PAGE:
Hello,

I have been trying to figure this out for several hours and would so so so so greatly appreciate some help..

This is the error message I am receiving when I try to compile my program..

/Barclay_Colin_Assign7_Final.cpp:393: error: no matching function for call to 'bookinfo(int&, char [51], char [14], char [31], char [31], char [11], int&, double&, double&)'
note: candidates are: void bookinfo(int, char*, char*, char*, char*, int*, double*, double*)
void bookinfo(int, char*, char*, char*, char*, char*, int*, double*, double*)

WHatttt!!???

Does this function call and definition not match ?

>>Does this function call and definition not match ?

Bingo :) My guess is that you have two overloaded functions named bookinfo, but neither of them have exactly the same arguments as the one your program is attempting to call. Notice that one passes some parameters by reference while the other two pass by pointer.

More specifically, this is your problem (the one in bold): bookinfo([B]int&[/B], char [51], char [14], char [31], char [31], char [11], int&, double&, double&) Try changing it to just [B]int[/B] , as int& is almost equivalent to int* , which is not the type of the first argument in your function prototype.

Comments
very helpful , Thank You

Ok, So I have been playing with this problem and it has morphed into a new one !??? Below I am listing the function prototype, definition and call... I will also list the array definitions and the const ints I used.

const int BOOK_TITLE = 51;
const int ISBN = 14;
const int AUTHOR = 31;
const int PUBLISHER = 31;
const int DATE_ADDED = 11;
const int QTYONHAND = 20;
const int WHOLESALE = 20;
const int RETAIL = 20;
const int TWENTY = 20;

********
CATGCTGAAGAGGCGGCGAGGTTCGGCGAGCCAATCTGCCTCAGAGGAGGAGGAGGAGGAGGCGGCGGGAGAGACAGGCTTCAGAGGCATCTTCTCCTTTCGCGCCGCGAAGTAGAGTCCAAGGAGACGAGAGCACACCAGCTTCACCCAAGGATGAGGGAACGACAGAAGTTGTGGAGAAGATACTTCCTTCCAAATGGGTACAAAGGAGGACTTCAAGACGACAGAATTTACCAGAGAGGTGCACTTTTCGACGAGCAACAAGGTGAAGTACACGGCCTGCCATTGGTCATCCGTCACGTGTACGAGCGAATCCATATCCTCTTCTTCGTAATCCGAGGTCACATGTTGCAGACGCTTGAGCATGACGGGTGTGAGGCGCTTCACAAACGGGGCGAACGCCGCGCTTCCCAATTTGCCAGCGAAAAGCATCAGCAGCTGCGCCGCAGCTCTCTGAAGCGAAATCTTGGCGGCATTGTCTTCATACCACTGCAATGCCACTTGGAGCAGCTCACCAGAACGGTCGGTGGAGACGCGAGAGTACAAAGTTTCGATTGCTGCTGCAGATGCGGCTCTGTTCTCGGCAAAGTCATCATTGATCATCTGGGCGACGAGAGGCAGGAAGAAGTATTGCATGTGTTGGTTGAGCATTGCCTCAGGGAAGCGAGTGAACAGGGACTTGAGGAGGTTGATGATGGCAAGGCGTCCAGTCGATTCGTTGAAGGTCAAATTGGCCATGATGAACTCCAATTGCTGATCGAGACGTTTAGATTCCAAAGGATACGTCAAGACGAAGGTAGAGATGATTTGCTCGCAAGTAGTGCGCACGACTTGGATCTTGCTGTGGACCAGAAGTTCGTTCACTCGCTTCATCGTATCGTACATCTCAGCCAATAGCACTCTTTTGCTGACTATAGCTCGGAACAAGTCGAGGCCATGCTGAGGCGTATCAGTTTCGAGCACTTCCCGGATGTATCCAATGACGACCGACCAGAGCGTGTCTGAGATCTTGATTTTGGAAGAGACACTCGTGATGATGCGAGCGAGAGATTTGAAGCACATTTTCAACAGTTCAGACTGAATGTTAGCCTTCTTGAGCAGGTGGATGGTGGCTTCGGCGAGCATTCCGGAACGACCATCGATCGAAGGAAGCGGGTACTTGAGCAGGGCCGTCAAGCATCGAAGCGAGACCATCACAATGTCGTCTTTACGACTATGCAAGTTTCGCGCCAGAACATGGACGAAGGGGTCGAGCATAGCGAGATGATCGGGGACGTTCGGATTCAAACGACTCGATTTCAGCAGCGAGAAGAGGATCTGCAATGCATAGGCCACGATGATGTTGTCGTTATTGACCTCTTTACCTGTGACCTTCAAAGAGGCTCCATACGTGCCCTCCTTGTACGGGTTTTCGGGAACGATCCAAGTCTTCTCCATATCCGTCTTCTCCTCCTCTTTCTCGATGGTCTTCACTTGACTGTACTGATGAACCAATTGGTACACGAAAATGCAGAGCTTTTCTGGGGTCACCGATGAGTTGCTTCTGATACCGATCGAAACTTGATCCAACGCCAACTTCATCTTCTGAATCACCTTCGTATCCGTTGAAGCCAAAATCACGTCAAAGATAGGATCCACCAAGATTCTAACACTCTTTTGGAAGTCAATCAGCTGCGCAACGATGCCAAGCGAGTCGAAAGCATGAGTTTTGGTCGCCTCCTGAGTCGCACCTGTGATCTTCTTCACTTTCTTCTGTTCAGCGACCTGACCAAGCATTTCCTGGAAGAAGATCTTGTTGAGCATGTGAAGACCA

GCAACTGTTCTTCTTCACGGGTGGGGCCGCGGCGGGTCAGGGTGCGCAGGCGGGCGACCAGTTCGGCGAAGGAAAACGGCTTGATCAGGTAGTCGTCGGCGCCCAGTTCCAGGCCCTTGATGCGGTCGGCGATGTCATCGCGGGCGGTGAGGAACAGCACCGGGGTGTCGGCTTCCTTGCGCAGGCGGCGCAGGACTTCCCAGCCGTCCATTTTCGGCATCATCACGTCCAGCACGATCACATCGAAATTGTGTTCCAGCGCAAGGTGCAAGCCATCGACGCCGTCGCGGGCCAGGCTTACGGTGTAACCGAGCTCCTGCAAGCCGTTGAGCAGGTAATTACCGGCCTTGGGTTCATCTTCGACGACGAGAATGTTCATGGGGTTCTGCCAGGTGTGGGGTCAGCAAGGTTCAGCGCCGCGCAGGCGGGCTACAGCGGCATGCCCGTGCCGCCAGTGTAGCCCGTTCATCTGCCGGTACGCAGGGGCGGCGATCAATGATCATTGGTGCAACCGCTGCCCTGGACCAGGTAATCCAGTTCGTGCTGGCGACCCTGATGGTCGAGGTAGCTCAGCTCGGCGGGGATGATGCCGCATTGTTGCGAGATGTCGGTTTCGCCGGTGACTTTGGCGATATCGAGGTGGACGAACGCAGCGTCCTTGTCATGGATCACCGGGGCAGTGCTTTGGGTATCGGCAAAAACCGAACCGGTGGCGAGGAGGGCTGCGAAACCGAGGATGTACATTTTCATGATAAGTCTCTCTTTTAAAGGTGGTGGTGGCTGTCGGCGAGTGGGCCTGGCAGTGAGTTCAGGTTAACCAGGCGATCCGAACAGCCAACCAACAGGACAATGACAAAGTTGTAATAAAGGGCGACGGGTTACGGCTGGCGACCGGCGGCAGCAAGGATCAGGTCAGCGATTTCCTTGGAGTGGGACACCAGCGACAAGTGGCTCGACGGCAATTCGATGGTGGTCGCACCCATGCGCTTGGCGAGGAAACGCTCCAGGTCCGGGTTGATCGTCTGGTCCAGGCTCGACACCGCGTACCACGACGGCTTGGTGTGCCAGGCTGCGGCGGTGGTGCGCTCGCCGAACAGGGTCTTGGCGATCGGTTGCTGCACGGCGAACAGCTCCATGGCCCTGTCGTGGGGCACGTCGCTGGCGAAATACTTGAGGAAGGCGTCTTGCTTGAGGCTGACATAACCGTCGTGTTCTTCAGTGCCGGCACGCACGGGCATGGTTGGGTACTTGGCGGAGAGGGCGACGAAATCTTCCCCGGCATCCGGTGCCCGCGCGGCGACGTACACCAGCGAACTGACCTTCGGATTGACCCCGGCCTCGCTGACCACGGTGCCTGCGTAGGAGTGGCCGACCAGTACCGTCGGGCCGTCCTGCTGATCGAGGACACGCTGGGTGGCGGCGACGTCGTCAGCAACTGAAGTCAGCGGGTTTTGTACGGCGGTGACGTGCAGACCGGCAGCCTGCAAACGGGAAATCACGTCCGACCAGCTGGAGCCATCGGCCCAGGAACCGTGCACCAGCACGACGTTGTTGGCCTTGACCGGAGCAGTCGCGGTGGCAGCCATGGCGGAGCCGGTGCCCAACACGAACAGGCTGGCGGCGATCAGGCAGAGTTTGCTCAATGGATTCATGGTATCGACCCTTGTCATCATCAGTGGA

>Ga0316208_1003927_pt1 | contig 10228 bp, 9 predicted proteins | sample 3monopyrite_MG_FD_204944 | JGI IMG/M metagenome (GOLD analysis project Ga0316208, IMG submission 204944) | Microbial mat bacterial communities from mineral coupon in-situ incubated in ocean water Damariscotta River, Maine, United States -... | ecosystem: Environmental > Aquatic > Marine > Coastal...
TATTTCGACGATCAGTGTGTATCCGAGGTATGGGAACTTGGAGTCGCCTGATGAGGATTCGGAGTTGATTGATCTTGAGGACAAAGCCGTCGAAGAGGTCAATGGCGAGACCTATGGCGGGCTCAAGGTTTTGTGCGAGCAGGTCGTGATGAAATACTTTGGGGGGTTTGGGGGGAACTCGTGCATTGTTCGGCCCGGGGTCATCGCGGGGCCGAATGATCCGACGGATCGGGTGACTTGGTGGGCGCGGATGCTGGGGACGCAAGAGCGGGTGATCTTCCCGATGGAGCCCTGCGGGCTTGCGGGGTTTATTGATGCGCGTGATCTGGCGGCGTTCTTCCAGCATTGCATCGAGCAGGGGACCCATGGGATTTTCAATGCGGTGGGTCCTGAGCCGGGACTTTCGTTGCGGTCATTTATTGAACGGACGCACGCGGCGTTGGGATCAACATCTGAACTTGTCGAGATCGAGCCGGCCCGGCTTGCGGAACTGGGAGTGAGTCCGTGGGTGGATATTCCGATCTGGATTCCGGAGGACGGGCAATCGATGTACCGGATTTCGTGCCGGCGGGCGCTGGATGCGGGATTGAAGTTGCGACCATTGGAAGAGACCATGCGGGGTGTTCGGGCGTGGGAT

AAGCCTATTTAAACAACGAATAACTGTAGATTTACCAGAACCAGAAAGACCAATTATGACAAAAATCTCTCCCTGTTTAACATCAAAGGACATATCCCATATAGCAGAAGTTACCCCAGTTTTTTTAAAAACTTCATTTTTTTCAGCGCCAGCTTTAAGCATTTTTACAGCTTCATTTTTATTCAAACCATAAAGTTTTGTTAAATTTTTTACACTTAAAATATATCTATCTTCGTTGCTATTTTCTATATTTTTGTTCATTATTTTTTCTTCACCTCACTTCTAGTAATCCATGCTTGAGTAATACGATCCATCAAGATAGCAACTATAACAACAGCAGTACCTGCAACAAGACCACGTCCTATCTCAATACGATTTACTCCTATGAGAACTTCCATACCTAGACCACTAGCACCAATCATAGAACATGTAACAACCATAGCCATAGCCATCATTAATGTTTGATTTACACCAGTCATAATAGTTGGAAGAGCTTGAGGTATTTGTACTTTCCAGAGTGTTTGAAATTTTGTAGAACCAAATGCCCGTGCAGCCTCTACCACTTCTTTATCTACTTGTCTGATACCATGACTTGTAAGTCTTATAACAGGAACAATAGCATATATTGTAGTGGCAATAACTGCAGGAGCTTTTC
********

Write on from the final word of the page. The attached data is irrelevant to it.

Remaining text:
char booktitle [TWENTY][BOOK_TITLE];
char isbn [TWENTY][ISBN];
char author [TWENTY][AUTHOR];
char publisher [TWENTY][PUBLISHER];
char dateadded [TWENTY][DATE_ADDED];
int qtyonhand [QTYONHAND];
double wholesale [WHOLESALE];
double retail [RETAIL];


PROTOTYPE 

voidbookinfo
(int,char[],char[],char[],char[],char[],int[],double[],double[]);

DEFINITION 

void bookinfo( int row,char booktitle[TWENTY],char isbn[TWENTY],char author[TWENTY],char publisher[TWENTY],char dateadded[TWENTY],int qtyonhand[QTYONHAND],double wholesale[WHOLESALE],double retail[RETAIL])
{
        cout << "Book Title\n";
    cout << booktitle[row];
    cout << endl;

    cout << "ISBN";
    cout << isbn[row];
    cout << endl;

    cout << "Author's name";
    cout << author[row];
    cout << endl;

    cout << "Publisher's name";
    cout << publisher[row];
    cout << endl;

    cout << "Date Added";
    cout << dateadded[row];
    cout << endl;

    cout << "Quantity on hand";
    cout << qtyonhand[row];
    cout << endl;

    cout << "Wholesale price";
    cout << wholesale[row];
    cout << endl;

    cout << "Retail price";
    cout << retail[row];
    cout << endl;
}

FUNCTION CALL

//row is assigned as follows  -- int row = 0;

bookinfo(row,booktitle[row], isbn[row],author[row],publisher[row],dateadded[row],qtyonhand[row],wholesale[row],retail[row]);

AND BELOW IS THE NEW SET OF ERRORS THE COMPLIER IS KICKING OUT...

error: invalid conversion from 'int' to 'int*'

error: cannot convert 'double' to 'double*' for argument '8' to 'void bookinfo(int, char*, char*, char*, char*, char*, int*, double*, double*)'

ANY IDEAS ??

Edited 3 Years Ago by Nick Evan: Fixed formatting

If you are calling your function with a specific element of each of those arrays, you are no longer passing an int a[] you are passing in a plain int. Your definition is treating it like you are sending in the whole array of size 20.
If you are letting your function do the stepping through the array leave the definition as is and pass in e.g. booktitle (without any []) in the function call but if you are stepping through the array in main and only want your function to see one element at a time, change your definition (and declaration of course) to reflect that.

Also, please use the code tags next time even if it is just a few lines of code //your code here

Edited 3 Years Ago by mike_2000_17: Fixed formatting

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